2016 record: 9-7, won AFC South, lost in AFC Divisional Round
Point differential: -49
Turnover ratio: -7
Bill O’Brien is back for his fourth season with the Houston Texans as head coach. His first three years all finished 9-7, and last year’s team won a playoff game despite wildly inconsistent offensive play and poor special teams. The league’s top-ranked defense in yards and first downs allowed took some personnel hits but gets back the league’s preeminent D-line talent in J.J. Watt.
Offensively, the team decided to go big and trade way up to get Clemson QB Deshaun Watson. It was a necessary move, and parting ways with malcontent free agent bust Brock Osweiler is addition by subtraction, notably for O’Brien’s coaching authority. There are decent weapons with DeAndre Hopkins and Lamar Miller but a lot of questions and not much depth. The bold move for Watson cost longtime GM Rick Smith the first and second-round picks next April, and it also upped the ante on winning now. Can the Texans finally get past the AFC Divisional Round?
Five Questions for the Houston Texans
- Tom Savage or Deshaun Watson at QB?
The long-term answer of who will replace Brock Osweiler is Watson. The Texans didn’t trade up from 25 to 12 overall, throwing in next year’s first-rounder, to draft the Clemson star and not play him. But in the short-term, expect Savage to at least begin the season as the starter.
Savage wasn’t bad in his limited run as a starter last year when Head Coach Bill O’Brien finally had enough of Osweiler. He has a strong arm, good anticipatory throwing skills and understands O’Brien’s complicated offense well. Durability is a problem, unfortunately. He lost his shot last year with a concussion, and his medical history isn’t encouraging. He should still be the long-term backup, and if Savage can start out hot it buys Watson valuable time.
Watson’s intangibles are off the charts, and that was a big selling point for O’Brien and GM Rick Smith. He’s the consummate leader of men and wears the challenge easily and naturally. Watson is cool under pressure and smart. Those are fantastic qualities which will certainly help him, but if he wasn’t great at throwing and running he wouldn’t be so well-regarded.
His consistent accuracy is a major selling point. Watson completed 67 percent of his passes all three seasons as the starter for perennial contender Clemson. He has a great sense of timing and touch, and can also move outside the pocket while keeping his eyes down the field and delivering strikes on reactive throws too. His lack of velocity (49 MPH at the Combine) is overplayed, but it was an issue at times in college, notably the red zone. He’ll need to be more careful with his throws over the middle, where he doesn’t always sense LBs and safeties moving about in coverage.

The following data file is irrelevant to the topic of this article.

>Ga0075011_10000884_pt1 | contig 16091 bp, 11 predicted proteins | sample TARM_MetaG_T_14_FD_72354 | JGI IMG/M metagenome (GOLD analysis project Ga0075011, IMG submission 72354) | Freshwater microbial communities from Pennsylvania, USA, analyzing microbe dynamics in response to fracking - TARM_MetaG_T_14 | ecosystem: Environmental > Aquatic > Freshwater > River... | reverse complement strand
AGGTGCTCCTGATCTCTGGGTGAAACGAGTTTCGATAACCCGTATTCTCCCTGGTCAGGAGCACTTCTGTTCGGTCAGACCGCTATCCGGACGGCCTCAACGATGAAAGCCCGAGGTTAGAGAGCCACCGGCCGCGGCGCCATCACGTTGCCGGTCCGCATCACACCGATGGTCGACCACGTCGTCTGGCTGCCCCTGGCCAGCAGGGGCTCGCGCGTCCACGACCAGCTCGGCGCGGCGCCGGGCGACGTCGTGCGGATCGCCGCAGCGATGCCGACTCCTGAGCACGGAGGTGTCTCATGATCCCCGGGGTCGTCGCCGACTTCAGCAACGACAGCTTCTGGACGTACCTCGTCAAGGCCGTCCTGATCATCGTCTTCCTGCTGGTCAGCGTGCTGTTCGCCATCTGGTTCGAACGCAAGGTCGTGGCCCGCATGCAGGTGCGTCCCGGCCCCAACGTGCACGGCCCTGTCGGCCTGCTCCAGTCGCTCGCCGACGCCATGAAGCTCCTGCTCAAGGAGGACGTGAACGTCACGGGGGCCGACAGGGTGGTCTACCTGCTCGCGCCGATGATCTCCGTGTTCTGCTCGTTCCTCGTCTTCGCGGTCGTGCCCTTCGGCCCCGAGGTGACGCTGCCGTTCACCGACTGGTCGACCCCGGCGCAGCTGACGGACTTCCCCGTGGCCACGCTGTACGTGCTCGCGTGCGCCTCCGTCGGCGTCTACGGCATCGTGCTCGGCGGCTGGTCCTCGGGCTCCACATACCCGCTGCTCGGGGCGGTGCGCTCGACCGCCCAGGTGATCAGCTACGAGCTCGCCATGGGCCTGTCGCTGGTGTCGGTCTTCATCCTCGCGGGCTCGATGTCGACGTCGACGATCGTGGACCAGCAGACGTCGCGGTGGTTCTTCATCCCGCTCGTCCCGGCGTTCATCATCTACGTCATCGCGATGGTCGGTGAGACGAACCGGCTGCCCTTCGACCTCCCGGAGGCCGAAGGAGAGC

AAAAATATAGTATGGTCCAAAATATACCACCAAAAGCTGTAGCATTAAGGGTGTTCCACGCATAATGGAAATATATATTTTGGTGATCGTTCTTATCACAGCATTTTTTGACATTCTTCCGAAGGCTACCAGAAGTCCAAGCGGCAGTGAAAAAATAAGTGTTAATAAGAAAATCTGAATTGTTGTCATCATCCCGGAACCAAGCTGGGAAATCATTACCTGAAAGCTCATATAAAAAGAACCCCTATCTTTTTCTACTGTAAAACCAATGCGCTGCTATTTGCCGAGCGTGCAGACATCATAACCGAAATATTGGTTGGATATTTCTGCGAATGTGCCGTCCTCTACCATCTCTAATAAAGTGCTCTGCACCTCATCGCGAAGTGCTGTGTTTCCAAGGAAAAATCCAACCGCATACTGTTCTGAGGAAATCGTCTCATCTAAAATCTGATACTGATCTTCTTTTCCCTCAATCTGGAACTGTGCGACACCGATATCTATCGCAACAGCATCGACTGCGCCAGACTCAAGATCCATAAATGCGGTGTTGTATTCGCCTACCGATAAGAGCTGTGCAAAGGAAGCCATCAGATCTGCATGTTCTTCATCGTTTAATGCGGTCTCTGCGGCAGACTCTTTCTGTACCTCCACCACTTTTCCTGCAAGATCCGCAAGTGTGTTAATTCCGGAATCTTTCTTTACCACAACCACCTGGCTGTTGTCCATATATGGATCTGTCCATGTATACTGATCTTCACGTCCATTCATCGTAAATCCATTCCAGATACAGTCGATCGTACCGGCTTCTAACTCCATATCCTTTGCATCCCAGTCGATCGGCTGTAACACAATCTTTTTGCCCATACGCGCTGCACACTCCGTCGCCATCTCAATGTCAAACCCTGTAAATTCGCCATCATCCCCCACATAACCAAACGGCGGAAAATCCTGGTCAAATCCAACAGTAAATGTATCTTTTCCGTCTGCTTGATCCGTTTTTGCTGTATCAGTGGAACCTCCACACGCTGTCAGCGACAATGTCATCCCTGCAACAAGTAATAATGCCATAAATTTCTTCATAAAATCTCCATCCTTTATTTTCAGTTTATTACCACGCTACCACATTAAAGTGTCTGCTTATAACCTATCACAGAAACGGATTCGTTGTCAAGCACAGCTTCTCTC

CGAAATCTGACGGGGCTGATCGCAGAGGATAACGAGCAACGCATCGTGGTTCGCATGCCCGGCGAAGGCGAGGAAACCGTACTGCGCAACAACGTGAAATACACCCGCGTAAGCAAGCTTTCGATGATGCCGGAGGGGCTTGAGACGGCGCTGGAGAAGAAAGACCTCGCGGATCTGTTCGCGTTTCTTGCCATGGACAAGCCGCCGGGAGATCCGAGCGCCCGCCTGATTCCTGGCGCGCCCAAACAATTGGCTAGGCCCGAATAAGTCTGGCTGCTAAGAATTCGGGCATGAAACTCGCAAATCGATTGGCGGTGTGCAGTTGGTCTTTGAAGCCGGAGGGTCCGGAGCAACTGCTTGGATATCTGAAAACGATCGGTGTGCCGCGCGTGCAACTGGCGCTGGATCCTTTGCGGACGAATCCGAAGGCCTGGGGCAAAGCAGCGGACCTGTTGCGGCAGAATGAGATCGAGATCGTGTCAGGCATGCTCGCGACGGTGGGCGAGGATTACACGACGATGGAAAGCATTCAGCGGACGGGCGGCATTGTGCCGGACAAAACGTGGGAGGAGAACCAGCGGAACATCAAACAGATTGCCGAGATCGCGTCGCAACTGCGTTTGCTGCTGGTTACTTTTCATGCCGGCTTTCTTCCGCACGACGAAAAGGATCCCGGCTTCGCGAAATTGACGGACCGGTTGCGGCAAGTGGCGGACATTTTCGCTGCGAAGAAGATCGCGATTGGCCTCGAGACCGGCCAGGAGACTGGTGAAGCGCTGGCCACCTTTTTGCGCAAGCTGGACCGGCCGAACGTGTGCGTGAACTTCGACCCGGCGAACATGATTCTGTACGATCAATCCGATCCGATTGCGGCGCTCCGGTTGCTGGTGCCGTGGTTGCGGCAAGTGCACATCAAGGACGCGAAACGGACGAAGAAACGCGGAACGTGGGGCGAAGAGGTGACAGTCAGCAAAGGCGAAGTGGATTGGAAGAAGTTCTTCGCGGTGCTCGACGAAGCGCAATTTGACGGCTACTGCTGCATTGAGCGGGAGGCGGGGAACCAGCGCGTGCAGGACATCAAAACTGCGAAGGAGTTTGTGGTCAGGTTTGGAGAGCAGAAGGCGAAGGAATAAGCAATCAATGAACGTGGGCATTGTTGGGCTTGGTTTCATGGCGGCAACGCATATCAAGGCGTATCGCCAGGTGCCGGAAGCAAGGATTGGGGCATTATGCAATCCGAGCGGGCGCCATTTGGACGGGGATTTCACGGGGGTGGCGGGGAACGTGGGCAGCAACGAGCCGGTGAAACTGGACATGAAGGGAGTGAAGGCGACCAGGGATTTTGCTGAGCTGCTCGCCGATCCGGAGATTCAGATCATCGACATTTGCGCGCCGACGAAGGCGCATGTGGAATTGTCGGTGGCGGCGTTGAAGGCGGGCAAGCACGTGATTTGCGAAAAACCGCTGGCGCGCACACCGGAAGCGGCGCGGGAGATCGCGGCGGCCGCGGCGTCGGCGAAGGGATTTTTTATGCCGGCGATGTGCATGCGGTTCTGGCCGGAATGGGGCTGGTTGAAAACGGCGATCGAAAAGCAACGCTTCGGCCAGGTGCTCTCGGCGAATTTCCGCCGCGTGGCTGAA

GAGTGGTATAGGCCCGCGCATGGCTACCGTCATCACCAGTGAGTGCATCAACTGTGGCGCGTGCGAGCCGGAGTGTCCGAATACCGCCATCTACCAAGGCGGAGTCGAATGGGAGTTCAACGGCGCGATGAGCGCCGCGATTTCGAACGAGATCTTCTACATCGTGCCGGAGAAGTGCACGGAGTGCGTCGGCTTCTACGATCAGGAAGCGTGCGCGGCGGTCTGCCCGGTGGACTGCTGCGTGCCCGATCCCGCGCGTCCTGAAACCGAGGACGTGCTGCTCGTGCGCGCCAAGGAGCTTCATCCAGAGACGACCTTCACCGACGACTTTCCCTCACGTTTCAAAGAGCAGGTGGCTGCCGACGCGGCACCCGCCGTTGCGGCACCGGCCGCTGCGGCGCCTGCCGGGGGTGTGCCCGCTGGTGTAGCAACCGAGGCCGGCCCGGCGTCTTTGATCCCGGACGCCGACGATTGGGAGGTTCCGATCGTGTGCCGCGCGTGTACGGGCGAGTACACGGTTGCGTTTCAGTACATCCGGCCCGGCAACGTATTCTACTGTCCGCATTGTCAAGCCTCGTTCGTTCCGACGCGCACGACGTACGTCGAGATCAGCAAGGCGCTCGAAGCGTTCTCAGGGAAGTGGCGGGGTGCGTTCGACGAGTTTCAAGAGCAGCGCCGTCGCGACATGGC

When he’s ready, Watson should become the franchise QB and face of the Houston offense. No matter which winds up playing, the Texans must get more reliable short and intermediate range passing. Osweiler was unreliable at best. For a team which has spun wildly on the QB carousel for years since Matt Schaub’s Lisfranc injury, the risk on Watson is a necessary one. Savage might hold him off for at least half this year, however.
- Who replaces the lost starters?
Not only was Houston the last team to sign an outside free agent, they waited over 6 weeks longer than any other team before finally bringing in their first. And that guy, Breno Giacomini, is (or should be) a backup offensive tackle.
The Texans are aiming to replace starting CB A.J. Bouye, starting free safety Quintin Demps and third outside LB John Simon, who played a lot, internally. Giacomini is in the mix to replace injured right tackle Derek Netwon, who will miss the 2017 season after tearing both patellar tendons on the same play.
It’s not as dire as it might first appear. Bouye began 2016 as the team’s No. 4 CB, while Demps was a journeyman veteran spiking late (he picked off 4 passes in December) in a contract year. The Texans are okay, and perhaps a lot better than okay, at corner with vets Johnathan Joseph, Kareem Jackson and Kevin Johnson, all former first-round picks and now all healthy. Youngster Robert Nelson appears ready to step up and take Bouye’s old No. 4 role, while fifth-round rookie Treston Decoud brings big size and decent potential.
Demps’ replacement could very well be Kareem Jackson, who is took reps at safety in OTAs and seems like a good candidate for a position switch. More accurately, he’s the best in-house candidate to play that role. Corey Moore flashed down the stretch and should play a bigger role in 2017 too. If K.J. Dillon can get back from an underwhelming rookie season cut short by a torn ACL, he’s got the thumping presence to seize the position. Andre Hal, a converted CB himself, isn’t special but provides serviceable play as the free safety.